The marketplace is just a mashal for an open, public place. In America we would say in the street, like in the example I gave.

  • The situation you describe CAN be other than "pure lust" - have you ever seen Buster Keaton's "Seven Chances" or (by Jews)The Three Stooges' "Brideless Groom"? "Hold hands, you lovebirds!" – Gary Jan 11 '15 at 17:04
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Okay, a couple of things going on here.

"Shidduchim" translates as "courtship", i.e. dating someone and getting to know them before marrying them. A shadchan is a matchmaker.

We say a person is "in shidduchim" or "holding by shidduchim" if they're at the point in life that they're looking to meet someone to marry. You could say: "Sara is looking to find a husband"; "Sara is in shidduchim"; or less nicely, "she's on the market" (i.e. viewing it as a "marketplace" of men and women looking to marry.)

The Talmud is simply saying we don't just go get married out of the blue. To get married "in the market" (like the old open-air markets) means out in the middle of the street -- go find a building! The same thing if you just met the lady five minutes ago and now you run off to marry her -- that's not how we do it!

  • 5 min is not enough how much is? (Minimum) – hazoriz Jan 11 '15 at 17:38
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    @Hazoriz Rabbi Aaron Rakeffet has suggested meeting the other person's parents first; Rabbi J David Bleich has suggested doing some joint planning of a wedding. Same idea. The point is you're not marrying in the blink of an eye. – Shalom Jan 11 '15 at 19:20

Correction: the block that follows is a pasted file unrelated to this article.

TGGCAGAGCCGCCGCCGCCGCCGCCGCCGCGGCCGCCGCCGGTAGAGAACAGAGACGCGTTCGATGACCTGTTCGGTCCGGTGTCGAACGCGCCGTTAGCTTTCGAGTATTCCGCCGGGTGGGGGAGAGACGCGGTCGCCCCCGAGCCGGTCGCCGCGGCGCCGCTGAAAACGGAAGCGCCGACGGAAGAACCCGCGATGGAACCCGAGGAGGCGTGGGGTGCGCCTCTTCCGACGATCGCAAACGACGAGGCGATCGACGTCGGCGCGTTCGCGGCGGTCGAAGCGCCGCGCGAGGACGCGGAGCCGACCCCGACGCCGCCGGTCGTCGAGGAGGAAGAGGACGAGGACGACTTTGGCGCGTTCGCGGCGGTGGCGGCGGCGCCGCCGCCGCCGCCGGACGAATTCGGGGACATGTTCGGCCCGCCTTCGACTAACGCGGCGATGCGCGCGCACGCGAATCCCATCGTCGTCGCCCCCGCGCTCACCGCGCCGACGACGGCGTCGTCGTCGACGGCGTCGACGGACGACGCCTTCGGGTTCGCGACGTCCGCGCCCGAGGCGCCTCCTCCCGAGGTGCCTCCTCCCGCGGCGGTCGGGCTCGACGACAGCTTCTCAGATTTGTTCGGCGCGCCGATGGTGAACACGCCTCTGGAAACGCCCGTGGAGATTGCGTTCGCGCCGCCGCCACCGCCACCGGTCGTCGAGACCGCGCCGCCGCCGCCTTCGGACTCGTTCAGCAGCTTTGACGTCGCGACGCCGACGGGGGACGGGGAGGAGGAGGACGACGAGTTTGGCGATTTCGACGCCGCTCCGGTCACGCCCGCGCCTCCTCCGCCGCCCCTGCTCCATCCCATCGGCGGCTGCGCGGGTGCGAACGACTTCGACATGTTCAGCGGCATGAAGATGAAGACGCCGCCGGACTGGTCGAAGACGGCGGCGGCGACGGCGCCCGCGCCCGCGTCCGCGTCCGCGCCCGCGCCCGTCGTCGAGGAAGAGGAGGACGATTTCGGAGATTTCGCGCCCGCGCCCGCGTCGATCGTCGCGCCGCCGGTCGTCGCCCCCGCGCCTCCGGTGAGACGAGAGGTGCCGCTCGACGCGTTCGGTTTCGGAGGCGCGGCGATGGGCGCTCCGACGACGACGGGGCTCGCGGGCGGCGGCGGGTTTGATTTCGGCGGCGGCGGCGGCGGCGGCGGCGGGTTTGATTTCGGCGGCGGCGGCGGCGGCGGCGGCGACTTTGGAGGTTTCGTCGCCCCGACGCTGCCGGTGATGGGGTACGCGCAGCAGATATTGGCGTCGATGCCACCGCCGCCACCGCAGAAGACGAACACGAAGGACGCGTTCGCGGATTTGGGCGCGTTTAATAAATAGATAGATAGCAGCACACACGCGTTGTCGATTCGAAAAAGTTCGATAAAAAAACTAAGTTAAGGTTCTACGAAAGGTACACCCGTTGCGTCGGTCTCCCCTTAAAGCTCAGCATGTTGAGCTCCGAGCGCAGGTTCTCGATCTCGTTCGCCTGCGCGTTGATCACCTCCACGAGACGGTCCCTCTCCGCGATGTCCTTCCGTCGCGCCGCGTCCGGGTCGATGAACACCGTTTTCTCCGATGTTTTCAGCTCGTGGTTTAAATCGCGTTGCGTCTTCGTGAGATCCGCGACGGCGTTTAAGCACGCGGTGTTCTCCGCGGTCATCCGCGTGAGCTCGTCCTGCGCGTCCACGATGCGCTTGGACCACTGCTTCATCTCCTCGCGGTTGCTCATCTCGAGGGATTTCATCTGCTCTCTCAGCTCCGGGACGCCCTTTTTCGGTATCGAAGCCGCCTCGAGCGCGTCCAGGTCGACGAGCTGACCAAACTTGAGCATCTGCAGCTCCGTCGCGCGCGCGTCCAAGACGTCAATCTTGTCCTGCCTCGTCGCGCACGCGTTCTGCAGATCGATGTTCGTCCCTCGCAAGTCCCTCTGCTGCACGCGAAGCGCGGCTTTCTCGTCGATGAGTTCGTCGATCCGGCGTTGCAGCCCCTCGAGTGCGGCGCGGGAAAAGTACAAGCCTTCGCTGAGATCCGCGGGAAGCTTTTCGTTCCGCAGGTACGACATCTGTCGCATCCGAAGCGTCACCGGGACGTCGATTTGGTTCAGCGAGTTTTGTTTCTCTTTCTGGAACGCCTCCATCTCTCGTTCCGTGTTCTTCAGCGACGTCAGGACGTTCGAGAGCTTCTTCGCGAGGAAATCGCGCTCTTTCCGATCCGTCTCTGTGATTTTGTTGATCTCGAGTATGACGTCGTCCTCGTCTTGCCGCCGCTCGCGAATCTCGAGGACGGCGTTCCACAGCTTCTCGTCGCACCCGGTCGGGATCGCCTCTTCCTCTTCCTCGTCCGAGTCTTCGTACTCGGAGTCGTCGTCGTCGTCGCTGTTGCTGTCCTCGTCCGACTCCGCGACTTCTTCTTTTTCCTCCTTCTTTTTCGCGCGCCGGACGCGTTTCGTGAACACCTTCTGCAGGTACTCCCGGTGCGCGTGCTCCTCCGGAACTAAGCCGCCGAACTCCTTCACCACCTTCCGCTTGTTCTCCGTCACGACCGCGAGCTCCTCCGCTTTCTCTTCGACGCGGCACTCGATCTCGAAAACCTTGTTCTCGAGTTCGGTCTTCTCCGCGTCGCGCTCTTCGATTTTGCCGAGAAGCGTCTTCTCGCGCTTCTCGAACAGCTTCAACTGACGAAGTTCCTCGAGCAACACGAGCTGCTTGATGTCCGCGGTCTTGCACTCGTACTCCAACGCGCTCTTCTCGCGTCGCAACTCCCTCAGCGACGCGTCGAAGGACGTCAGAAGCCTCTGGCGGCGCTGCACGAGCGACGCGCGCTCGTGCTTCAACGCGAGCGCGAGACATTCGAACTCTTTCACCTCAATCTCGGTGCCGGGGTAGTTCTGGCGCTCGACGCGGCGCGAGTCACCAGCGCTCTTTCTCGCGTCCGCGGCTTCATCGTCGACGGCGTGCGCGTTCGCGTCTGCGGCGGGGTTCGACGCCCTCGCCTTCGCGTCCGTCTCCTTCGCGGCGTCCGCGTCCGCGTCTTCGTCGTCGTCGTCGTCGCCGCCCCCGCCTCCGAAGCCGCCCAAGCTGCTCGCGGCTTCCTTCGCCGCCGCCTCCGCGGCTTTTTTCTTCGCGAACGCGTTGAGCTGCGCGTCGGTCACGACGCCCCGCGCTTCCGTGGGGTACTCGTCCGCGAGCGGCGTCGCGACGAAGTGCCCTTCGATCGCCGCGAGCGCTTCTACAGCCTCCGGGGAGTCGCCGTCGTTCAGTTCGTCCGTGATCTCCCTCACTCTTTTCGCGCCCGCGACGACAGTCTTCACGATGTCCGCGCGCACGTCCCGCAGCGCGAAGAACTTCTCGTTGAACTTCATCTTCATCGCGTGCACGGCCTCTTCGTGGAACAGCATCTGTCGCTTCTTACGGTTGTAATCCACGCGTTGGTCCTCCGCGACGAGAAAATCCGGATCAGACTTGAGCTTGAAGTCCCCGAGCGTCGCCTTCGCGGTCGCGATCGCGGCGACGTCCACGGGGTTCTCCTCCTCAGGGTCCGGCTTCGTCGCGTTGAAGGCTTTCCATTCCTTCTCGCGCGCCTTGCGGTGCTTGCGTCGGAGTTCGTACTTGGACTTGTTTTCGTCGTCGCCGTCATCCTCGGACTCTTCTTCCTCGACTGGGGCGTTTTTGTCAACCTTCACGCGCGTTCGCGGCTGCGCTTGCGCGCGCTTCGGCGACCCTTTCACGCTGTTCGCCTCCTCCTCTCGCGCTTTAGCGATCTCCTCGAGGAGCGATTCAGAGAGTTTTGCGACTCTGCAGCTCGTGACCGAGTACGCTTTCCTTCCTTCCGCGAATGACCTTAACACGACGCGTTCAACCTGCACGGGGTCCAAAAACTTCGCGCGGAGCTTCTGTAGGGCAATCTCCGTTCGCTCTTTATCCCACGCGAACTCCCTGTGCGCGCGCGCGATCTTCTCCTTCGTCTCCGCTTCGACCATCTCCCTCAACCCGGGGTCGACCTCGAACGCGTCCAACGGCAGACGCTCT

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it seems to me

from chabad.org

The Talmudic sages mandated an engagement period before marriage. Marrying without engagement cheapens the institution of marriage, for it gives the impression that matrimony is an impulse decision, one which doesn't require much thought or preparation.

that they understand the tnoyim as the shidduchim

also

Te’naim—conditions—is the popular term for the shidukhin, a mutual agreement between two sets of parents for the date and financial conditions of the forthcoming marriage of their children.

In the times of the Mishnah at the beginnings of the Common Era, betrothal was preceded by the shidukhin, which then was an informally negotiated agreement. The third century authority, Rav, used the following formula: "How much do you give your son? So much and so much. How much do you give your daughter? So much and so much." Whereupon, they proceeded to carry out the betrothal.